#NACFC2016 – New Database Could Better Identify CF Patient Variables, Outcomes After Lung Transplant
A new database to improve the characterization of cystic fibrosis (CF) patients and more effectively identify variables that may impact patient success following lung transplant, was proposed recently at the 30th Annual North American Cystic Fibrosis Conference (NACFC), Oct. 27-29, in Orlando, by Dr. Elliott Dasenbrook, of the Cleveland Clinic.
Dasenbrook proposed the database in a speaking presentation titled “Description of a novel database: merging the US CF patient registry with the scientific registry of transplant recipients.”
Health professional widely accept that patients with CF end-stage lung disease are good candidates for lung transplant. The U.S. lung allocation score (LAS) system prioritizes transplant candidates according to their calculated risk of mortality, but the second highest rate of mortality among patients on the waitlist is found among CF candidates, despite their relative youth. The information suggests that the LAS system does not accurately reflect the risk of waitlist mortality for CF candidates.
Currently, the Scientific Registry of Transplant Recipients (SRTR) includes variables from the time of wait-listing through the post-transplant period for all U.S. transplant candidates and recipients. The CF Foundation Patient Registry (CFFPR), listing nearly 90 percent of the U.S. CF population, includes disease-specific variables like microbiology that are not captured by the SRTR. It also includes longitudinal information in the years before wait-listing.
Dasenbrook and his colleagues aimed to create a novel database by linking the SRTR and CFFRR to accurately describe the characteristics of CF patients before transplant. The team included any SRTR candidate in the CFFPR (2004-2013). The selection of candidates encompassed 1987-2014. Researchers then used an algorithm that included name, birthdate, sex, race, death date, state of residence, and ZIP code, to match CFFPR candidates to SRTR candidates and recipients.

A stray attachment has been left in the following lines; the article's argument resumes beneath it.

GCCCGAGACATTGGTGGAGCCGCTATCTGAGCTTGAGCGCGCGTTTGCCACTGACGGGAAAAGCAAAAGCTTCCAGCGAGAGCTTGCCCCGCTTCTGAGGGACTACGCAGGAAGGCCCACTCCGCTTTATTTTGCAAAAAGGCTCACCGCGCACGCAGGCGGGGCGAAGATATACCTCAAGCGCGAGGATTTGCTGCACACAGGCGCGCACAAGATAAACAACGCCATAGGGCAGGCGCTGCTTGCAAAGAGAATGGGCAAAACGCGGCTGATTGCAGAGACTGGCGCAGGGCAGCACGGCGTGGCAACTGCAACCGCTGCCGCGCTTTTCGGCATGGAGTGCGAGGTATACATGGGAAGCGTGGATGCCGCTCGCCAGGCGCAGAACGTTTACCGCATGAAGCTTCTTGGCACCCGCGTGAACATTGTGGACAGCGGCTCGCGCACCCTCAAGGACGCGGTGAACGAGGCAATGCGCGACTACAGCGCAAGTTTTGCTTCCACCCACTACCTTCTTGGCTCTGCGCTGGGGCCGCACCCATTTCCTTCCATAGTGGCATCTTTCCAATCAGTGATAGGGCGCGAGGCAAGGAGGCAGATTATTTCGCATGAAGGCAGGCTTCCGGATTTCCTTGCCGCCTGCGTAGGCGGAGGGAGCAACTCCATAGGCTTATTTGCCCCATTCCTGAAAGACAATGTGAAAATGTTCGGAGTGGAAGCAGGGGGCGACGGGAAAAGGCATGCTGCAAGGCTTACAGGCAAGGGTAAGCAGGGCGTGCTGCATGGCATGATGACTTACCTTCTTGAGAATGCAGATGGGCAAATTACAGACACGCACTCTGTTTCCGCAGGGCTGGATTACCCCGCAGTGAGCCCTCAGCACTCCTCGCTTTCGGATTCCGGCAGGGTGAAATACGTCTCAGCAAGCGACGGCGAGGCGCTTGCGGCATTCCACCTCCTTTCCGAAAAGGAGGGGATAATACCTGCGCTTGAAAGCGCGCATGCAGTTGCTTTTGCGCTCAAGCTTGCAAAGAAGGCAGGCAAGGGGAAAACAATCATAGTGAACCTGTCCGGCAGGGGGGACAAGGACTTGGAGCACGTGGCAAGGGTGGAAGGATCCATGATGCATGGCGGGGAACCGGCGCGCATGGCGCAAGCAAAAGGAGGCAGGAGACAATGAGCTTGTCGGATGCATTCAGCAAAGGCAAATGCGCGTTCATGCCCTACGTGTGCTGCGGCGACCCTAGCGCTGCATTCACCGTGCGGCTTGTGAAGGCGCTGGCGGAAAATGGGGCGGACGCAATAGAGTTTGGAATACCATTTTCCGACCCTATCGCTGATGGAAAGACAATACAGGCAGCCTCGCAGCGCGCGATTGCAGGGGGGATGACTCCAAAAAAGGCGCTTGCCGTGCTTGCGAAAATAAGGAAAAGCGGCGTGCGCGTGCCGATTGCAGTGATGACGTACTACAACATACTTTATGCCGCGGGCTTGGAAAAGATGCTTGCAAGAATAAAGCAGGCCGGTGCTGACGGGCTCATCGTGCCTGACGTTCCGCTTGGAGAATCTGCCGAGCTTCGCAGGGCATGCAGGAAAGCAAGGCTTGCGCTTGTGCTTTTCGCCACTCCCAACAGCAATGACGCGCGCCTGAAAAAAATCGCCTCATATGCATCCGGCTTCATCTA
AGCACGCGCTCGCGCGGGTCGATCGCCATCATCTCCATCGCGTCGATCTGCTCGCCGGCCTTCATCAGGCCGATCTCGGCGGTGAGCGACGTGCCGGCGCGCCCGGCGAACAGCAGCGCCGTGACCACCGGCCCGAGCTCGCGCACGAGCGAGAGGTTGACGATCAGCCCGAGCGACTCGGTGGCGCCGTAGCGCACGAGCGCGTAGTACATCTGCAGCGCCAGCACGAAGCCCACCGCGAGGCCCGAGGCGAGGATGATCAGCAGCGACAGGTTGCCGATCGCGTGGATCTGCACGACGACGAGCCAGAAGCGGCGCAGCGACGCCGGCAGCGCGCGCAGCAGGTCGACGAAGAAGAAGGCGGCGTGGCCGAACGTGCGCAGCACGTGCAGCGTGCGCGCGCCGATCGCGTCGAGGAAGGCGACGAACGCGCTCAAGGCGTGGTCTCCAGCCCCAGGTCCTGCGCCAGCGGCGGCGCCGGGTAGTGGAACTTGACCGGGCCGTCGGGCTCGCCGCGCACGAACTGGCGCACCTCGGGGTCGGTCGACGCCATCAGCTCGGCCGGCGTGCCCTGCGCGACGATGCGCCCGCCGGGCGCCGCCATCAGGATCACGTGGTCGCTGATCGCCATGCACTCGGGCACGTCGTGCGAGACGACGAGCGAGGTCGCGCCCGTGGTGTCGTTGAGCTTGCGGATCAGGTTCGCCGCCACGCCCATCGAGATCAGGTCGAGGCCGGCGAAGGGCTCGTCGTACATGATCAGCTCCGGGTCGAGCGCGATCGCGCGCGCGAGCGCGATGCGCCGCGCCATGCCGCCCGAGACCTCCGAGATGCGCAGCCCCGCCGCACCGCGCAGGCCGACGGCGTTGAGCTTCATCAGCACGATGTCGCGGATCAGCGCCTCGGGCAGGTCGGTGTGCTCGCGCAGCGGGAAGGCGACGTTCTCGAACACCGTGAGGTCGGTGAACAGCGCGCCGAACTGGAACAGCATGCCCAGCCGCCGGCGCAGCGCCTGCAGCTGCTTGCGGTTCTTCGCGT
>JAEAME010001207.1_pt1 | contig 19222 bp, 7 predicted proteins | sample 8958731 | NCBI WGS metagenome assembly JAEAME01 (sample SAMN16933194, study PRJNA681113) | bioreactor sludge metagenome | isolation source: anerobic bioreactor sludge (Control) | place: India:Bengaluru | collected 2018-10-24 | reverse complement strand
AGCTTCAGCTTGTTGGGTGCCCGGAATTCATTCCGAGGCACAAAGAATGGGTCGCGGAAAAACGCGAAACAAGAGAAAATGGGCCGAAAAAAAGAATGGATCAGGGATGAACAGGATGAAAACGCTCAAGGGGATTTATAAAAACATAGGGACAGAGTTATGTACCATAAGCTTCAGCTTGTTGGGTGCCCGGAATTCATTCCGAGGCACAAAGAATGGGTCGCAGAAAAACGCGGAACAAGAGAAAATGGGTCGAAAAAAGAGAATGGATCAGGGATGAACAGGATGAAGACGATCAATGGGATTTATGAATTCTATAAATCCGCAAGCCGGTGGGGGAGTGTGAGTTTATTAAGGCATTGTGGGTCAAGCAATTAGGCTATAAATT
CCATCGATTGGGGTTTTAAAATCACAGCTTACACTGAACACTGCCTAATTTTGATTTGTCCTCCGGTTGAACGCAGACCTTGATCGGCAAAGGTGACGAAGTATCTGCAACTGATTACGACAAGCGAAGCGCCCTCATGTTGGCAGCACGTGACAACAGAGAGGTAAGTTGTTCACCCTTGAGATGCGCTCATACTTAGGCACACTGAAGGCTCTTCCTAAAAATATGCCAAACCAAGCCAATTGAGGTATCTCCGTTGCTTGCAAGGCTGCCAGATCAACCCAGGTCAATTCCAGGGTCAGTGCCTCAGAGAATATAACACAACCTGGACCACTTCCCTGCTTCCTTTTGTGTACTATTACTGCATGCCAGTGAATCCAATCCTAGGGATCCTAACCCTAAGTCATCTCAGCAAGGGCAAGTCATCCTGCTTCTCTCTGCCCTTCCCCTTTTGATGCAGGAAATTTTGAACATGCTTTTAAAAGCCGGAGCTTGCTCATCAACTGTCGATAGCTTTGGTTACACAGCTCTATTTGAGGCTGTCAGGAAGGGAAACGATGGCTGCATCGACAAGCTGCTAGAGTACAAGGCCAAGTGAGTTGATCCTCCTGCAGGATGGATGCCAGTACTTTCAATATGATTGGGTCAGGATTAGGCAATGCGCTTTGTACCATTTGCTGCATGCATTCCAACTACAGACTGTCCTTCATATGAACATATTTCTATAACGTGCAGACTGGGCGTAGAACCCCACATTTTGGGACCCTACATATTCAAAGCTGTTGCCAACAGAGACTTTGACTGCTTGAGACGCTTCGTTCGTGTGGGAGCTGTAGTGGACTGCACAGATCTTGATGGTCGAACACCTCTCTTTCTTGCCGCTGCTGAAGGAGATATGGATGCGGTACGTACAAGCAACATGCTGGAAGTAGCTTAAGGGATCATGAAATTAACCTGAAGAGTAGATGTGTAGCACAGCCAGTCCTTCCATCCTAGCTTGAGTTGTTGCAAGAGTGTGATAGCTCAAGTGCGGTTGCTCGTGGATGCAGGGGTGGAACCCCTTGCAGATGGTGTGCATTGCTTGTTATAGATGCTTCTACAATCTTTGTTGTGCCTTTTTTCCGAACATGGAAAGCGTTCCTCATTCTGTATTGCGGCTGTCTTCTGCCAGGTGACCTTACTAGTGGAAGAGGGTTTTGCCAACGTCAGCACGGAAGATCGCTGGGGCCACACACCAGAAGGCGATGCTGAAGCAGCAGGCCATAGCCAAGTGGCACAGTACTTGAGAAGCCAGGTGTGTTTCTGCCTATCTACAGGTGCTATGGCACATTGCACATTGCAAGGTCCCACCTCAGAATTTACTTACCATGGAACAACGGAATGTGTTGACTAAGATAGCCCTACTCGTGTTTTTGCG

Results from transplant patients in the post-LAS implementation era, 2006-2014, showed that 1,889 recipients were matched to recipients in the CFFPR.
The novel database was capable of fuller characterization of CF patients who undergo a transplant. It gave an extensive characterization of CF-related complications, such as CF-related diabetes, impaired glucose tolerance, cirrhosis, osteoporosis, gastroesophageal reflux disease, depression, and sinus disease. It also detected several microorganisms in the respiratory tract: P. aeruginosa, methicillin-resistant Staphylococcus aureus, S. maltophilia, A. xylosoxidans, nontuberculous mycobacteria, and any B. cepacia complex.
The authors emphasized that the new database is a potential tool for optimizing the timing of referral for transplant and for identifying all variables to effectively predict the risk of waitlist and post-transplant morbidity and mortality for in CF patients.